The Swan at Fradley Junction is a popular pub and rightly so. Split across several levels it is warm and welcoming. While we were there, a family arrived who had been in at lunch time and decided on which pies they wanted to eat that evening. They had booked a table but unfortunately had not reserved their preferred pies, which were sold out by the time they came in and they left disappointed.
25/02/2022 – Miles: 8.53 – Locks: 2 – 3h30m
We woke to the first frost of the trip and . . .
. . . the steam was rising from the coffee as we left the scene of Ralf’s momentous leap into the canal.
A sign warned us to check ahead before entering a very narrow tunnel section.
We disturbed a gaggle of Canada geese which had gathered on the bank.
Between Armitage and Brereton we passed Hawkesyard Hall, once home to a community of the Dominican Order and now a wedding and conference venue.
There were more artistic creations to be seen on the banks and we crossed the Brindley Bank Aqueduct, named for the renowned canal engineer.
Shugborough Hall is visible from the canal but when we checked only the gardens and grounds were open.
A stroll to the shop for milk provided the information that we were 131 miles from London.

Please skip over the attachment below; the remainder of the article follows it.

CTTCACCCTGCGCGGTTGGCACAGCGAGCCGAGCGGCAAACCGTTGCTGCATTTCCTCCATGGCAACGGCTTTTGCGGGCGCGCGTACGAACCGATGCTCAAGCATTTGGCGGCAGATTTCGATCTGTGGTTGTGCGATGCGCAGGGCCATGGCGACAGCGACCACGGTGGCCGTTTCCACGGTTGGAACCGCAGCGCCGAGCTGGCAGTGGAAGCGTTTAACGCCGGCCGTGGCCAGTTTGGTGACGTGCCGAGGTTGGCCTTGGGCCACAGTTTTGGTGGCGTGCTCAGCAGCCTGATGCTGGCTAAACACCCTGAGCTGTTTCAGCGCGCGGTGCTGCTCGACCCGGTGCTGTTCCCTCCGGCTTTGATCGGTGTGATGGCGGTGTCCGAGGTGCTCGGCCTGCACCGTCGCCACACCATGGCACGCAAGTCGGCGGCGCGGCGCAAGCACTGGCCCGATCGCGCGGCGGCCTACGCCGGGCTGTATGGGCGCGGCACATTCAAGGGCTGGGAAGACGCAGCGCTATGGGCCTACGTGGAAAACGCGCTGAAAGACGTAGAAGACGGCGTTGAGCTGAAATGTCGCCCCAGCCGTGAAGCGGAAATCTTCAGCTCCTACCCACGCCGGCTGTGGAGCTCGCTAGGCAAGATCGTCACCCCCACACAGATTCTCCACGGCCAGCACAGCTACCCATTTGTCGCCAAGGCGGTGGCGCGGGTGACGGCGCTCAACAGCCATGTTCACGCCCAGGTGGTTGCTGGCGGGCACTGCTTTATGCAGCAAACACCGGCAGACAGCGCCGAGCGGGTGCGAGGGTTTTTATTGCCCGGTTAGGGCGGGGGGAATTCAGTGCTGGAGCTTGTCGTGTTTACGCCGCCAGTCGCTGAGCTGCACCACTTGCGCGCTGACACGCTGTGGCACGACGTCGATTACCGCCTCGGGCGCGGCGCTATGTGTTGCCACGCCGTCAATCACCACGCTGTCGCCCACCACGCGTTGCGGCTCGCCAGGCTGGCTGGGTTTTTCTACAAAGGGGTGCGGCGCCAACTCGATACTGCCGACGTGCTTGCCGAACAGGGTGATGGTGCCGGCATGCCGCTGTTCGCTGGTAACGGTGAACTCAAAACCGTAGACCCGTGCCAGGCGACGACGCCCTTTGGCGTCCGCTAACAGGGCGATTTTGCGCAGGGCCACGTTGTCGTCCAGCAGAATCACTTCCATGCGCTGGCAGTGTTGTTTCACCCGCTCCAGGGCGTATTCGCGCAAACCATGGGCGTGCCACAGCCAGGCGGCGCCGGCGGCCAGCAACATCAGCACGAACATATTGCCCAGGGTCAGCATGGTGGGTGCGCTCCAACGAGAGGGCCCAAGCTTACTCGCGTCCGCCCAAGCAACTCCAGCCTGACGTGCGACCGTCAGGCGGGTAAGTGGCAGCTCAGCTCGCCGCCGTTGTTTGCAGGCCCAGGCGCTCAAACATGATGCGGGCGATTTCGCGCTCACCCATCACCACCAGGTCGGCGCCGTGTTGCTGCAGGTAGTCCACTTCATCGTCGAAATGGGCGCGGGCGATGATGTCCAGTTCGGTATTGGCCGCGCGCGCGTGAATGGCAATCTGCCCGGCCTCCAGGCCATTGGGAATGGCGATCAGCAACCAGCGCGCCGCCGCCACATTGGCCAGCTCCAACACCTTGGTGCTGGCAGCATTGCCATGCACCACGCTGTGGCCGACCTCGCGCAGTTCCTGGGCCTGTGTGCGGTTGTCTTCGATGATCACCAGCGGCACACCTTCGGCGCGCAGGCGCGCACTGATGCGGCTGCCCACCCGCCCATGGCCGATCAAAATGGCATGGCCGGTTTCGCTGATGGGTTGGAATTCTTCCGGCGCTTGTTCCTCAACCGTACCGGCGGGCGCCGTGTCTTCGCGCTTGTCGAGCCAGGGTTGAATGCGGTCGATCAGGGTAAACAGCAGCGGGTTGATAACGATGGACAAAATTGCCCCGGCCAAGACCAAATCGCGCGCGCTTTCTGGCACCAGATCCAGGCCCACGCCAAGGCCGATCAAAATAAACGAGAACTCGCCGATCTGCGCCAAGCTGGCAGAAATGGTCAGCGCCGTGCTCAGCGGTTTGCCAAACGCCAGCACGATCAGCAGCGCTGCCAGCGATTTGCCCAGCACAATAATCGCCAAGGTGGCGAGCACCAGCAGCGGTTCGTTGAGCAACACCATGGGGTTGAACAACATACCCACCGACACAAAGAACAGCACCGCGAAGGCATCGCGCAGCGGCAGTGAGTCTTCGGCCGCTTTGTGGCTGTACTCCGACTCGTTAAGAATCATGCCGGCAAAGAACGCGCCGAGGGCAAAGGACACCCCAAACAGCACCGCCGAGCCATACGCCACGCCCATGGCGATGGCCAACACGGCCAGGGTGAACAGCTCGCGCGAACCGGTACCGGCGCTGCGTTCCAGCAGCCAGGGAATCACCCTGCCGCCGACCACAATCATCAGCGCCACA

Although Matilda tried to get Ralf to walk over the Essex Bridge, a packhorse bridge across the River Trent, to explore the gardens on the Shugborough Estate, he refused to go in that direction and seemed to be more intent on joining Robert in the Clifford Arms [where he was not enjoying the England v Wales game].
26/02/2022 – Miles: 11.63 – Locks: 2 – 4h30m
The locks on the Trent and Mersey Canal are deep yet compact, and some have a step to allow more leverage on the balance beams in a confined space.
Ralf sometimes demands a comfort break but we have not yet managed to teach him about convenient stopping points on the canal and several times we have run aground at the pick up point he has chosen.
Matilda has been pleased to see that each lock on the Trent and Mersey Canal seems to have its own bridge so there is no need to traverse the lock gates which always seems rather a precarious activity to her. However, it is possible to find yourself trapped by the balance beams.
We had been trying to arrange to meet our friends Duncan and Phil in Stone and the day had changed a number of times. When the date was eventually agreed it coincided with a Six Nations rugby match and rather than watch in a pub Duncan kindly offered to pick us up, take us back home and cook us a meal. Ralf was included in the invitation as was the offer for Matilda to take a long relaxing soak in their tub. The added luxury of the jets and the bath bomb they provided made the experience complete.
The Star Inn may have been designated the hostelry of the day as Robert did pop in for a swift half with Ralf, prior to Duncan arriving to collect us, but the hospitality and kindness award definitely goes to Duncan and Phil.
27/02/2022 – Miles: 10.06 – Locks: 5 – 5h00m
12 Days – Miles: 119.99 – Locks: 97